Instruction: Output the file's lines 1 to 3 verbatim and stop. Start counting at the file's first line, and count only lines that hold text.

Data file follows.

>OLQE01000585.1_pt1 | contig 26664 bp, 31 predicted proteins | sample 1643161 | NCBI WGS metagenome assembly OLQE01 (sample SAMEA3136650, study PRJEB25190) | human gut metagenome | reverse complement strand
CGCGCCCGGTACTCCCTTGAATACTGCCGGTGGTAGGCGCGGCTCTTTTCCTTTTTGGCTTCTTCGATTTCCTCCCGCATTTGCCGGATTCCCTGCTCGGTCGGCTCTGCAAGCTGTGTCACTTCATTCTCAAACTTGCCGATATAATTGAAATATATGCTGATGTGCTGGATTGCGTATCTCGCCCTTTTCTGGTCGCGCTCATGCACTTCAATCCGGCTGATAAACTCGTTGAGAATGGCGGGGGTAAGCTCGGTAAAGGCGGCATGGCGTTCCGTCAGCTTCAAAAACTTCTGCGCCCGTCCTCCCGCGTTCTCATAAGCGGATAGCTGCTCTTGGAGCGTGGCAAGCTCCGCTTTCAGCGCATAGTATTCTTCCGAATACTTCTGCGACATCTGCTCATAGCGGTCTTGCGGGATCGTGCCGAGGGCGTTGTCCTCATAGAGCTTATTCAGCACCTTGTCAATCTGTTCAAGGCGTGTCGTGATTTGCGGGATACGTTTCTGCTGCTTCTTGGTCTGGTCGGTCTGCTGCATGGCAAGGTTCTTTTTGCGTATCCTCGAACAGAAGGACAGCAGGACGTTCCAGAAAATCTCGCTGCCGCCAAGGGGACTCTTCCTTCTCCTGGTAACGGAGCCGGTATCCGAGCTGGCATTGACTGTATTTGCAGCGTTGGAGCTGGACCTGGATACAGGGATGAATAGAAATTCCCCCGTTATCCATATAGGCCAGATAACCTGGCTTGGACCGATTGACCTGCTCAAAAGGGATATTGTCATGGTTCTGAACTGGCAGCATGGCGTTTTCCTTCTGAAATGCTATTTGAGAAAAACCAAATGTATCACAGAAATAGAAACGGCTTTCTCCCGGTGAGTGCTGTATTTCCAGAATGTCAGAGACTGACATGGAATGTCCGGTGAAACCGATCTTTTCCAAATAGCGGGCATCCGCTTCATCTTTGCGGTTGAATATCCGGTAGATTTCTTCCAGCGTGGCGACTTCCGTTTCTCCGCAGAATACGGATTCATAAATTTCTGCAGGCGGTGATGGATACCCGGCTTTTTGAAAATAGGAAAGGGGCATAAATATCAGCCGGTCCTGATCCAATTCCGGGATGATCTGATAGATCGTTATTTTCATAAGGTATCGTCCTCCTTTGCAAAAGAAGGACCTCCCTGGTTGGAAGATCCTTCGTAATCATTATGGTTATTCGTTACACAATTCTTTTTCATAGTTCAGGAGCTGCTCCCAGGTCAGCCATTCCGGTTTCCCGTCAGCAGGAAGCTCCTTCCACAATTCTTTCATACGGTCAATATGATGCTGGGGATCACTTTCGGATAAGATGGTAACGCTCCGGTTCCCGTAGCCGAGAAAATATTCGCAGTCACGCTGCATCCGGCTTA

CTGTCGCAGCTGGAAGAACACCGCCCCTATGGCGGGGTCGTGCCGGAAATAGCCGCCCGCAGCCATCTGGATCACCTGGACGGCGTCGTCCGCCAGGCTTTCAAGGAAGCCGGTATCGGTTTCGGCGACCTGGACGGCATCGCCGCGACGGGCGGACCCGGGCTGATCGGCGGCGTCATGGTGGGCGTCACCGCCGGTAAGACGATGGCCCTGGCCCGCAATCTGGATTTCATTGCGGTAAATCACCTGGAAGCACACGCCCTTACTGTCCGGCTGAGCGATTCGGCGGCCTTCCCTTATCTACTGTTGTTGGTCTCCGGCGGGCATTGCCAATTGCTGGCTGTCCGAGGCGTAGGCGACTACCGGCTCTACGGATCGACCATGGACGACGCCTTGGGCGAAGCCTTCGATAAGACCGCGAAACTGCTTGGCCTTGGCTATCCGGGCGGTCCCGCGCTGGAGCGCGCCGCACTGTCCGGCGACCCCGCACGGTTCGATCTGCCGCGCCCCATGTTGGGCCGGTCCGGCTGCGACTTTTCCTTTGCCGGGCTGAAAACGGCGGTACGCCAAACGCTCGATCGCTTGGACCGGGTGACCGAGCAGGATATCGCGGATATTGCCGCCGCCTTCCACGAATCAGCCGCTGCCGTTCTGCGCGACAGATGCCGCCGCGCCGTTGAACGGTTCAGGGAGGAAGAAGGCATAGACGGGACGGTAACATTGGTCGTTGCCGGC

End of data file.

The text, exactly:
>OLQE01000585.1_pt1 | contig 26664 bp, 31 predicted proteins | sample 1643161 | NCBI WGS metagenome assembly OLQE01 (sample SAMEA3136650, study PRJEB25190) | human gut metagenome | reverse complement strand
CGCGCCCGGTACTCCCTTGAATACTGCCGGTGGTAGGCGCGGCTCTTTTCCTTTTTGGCTTCTTCGATTTCCTCCCGCATTTGCCGGATTCCCTGCTCGGTCGGCTCTGCAAGCTGTGTCACTTCATTCTCAAACTTGCCGATATAATTGAAATATATGCTGATGTGCTGGATTGCGTATCTCGCCCTTTTCTGGTCGCGCTCATGCACTTCAATCCGGCTGATAAACTCGTTGAGAATGGCGGGGGTAAGCTCGGTAAAGGCGGCATGGCGTTCCGTCAGCTTCAAAAACTTCTGCGCCCGTCCTCCCGCGTTCTCATAAGCGGATAGCTGCTCTTGGAGCGTGGCAAGCTCCGCTTTCAGCGCATAGTATTCTTCCGAATACTTCTGCGACATCTGCTCATAGCGGTCTTGCGGGATCGTGCCGAGGGCGTTGTCCTCATAGAGCTTATTCAGCACCTTGTCAATCTGTTCAAGGCGTGTCGTGATTTGCGGGATACGTTTCTGCTGCTTCTTGGTCTGGTCGGTCTGCTGCATGGCAAGGTTCTTTTTGCGTATCCTCGAACAGAAGGACAGCAGGACGTTCCAGAAAATCTCGCTGCCGCCAAGGGGACTCTTCCTTCTCCTGGTAACGGAGCCGGTATCCGAGCTGGCATTGACTGTATTTGCAGCGTTGGAGCTGGACCTGGATACAGGGATGAATAGAAATTCCCCCGTTATCCATATAGGCCAGATAACCTGGCTTGGACCGATTGACCTGCTCAAAAGGGATATTGTCATGGTTCTGAACTGGCAGCATGGCGTTTTCCTTCTGAAATGCTATTTGAGAAAAACCAAATGTATCACAGAAATAGAAACGGCTTTCTCCCGGTGAGTGCTGTATTTCCAGAATGTCAGAGACTGACATGGAATGTCCGGTGAAACCGATCTTTTCCAAATAGCGGGCATCCGCTTCATCTTTGCGGTTGAATATCCGGTAGATTTCTTCCAGCGTGGCGACTTCCGTTTCTCCGCAGAATACGGATTCATAAATTTCTGCAGGCGGTGATGGATACCCGGCTTTTTGAAAATAGGAAAGGGGCATAAATATCAGCCGGTCCTGATCCAATTCCGGGATGATCTGATAGATCGTTATTTTCATAAGGTATCGTCCTCCTTTGCAAAAGAAGGACCTCCCTGGTTGGAAGATCCTTCGTAATCATTATGGTTATTCGTTACACAATTCTTTTTCATAGTTCAGGAGCTGCTCCCAGGTCAGCCATTCCGGTTTCCCGTCAGCAGGAAGCTCCTTCCACAATTCTTTCATACGGTCAATATGATGCTGGGGATCACTTTCGGATAAGATGGTAACGCTCCGGTTCCCGTAGCCGAGAAAATATTCGCAGTCACGCTGCATCCGGCTTA

CTGTCGCAGCTGGAAGAACACCGCCCCTATGGCGGGGTCGTGCCGGAAATAGCCGCCCGCAGCCATCTGGATCACCTGGACGGCGTCGTCCGCCAGGCTTTCAAGGAAGCCGGTATCGGTTTCGGCGACCTGGACGGCATCGCCGCGACGGGCGGACCCGGGCTGATCGGCGGCGTCATGGTGGGCGTCACCGCCGGTAAGACGATGGCCCTGGCCCGCAATCTGGATTTCATTGCGGTAAATCACCTGGAAGCACACGCCCTTACTGTCCGGCTGAGCGATTCGGCGGCCTTCCCTTATCTACTGTTGTTGGTCTCCGGCGGGCATTGCCAATTGCTGGCTGTCCGAGGCGTAGGCGACTACCGGCTCTACGGATCGACCATGGACGACGCCTTGGGCGAAGCCTTCGATAAGACCGCGAAACTGCTTGGCCTTGGCTATCCGGGCGGTCCCGCGCTGGAGCGCGCCGCACTGTCCGGCGACCCCGCACGGTTCGATCTGCCGCGCCCCATGTTGGGCCGGTCCGGCTGCGACTTTTCCTTTGCCGGGCTGAAAACGGCGGTACGCCAAACGCTCGATCGCTTGGACCGGGTGACCGAGCAGGATATCGCGGATATTGCCGCCGCCTTCCACGAATCAGCCGCTGCCGTTCTGCGCGACAGATGCCGCCGCGCCGTTGAACGGTTCAGGGAGGAAGAAGGCATAGACGGGACGGTAACATTGGTCGTTGCCGGC